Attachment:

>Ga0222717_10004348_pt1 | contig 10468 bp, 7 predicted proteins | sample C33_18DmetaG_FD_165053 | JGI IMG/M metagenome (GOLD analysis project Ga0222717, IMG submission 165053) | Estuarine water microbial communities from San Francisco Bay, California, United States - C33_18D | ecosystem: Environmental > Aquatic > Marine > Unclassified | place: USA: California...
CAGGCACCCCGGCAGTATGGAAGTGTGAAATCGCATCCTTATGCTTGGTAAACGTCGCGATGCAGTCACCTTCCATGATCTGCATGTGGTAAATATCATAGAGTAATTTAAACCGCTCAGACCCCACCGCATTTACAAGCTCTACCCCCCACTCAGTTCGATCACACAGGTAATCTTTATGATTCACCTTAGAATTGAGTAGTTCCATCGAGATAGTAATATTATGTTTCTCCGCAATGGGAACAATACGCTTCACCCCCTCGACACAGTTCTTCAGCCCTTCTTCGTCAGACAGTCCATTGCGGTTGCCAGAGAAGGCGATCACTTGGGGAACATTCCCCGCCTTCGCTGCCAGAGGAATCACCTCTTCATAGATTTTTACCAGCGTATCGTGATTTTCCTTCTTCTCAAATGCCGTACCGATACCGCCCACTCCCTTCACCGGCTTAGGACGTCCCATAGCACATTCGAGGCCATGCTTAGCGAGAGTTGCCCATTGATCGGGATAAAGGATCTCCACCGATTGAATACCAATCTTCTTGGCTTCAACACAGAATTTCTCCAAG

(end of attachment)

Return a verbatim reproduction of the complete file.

>Ga0222717_10004348_pt1 | contig 10468 bp, 7 predicted proteins | sample C33_18DmetaG_FD_165053 | JGI IMG/M metagenome (GOLD analysis project Ga0222717, IMG submission 165053) | Estuarine water microbial communities from San Francisco Bay, California, United States - C33_18D | ecosystem: Environmental > Aquatic > Marine > Unclassified | place: USA: California...
CAGGCACCCCGGCAGTATGGAAGTGTGAAATCGCATCCTTATGCTTGGTAAACGTCGCGATGCAGTCACCTTCCATGATCTGCATGTGGTAAATATCATAGAGTAATTTAAACCGCTCAGACCCCACCGCATTTACAAGCTCTACCCCCCACTCAGTTCGATCACACAGGTAATCTTTATGATTCACCTTAGAATTGAGTAGTTCCATCGAGATAGTAATATTATGTTTCTCCGCAATGGGAACAATACGCTTCACCCCCTCGACACAGTTCTTCAGCCCTTCTTCGTCAGACAGTCCATTGCGGTTGCCAGAGAAGGCGATCACTTGGGGAACATTCCCCGCCTTCGCTGCCAGAGGAATCACCTCTTCATAGATTTTTACCAGCGTATCGTGATTTTCCTTCTTCTCAAATGCCGTACCGATACCGCCCACTCCCTTCACCGGCTTAGGACGTCCCATAGCACATTCGAGGCCATGCTTAGCGAGAGTTGCCCATTGATCGGGATAAAGGATCTCCACCGATTGAATACCAATCTTCTTGGCTTCAACACAGAATTTCTCCAAG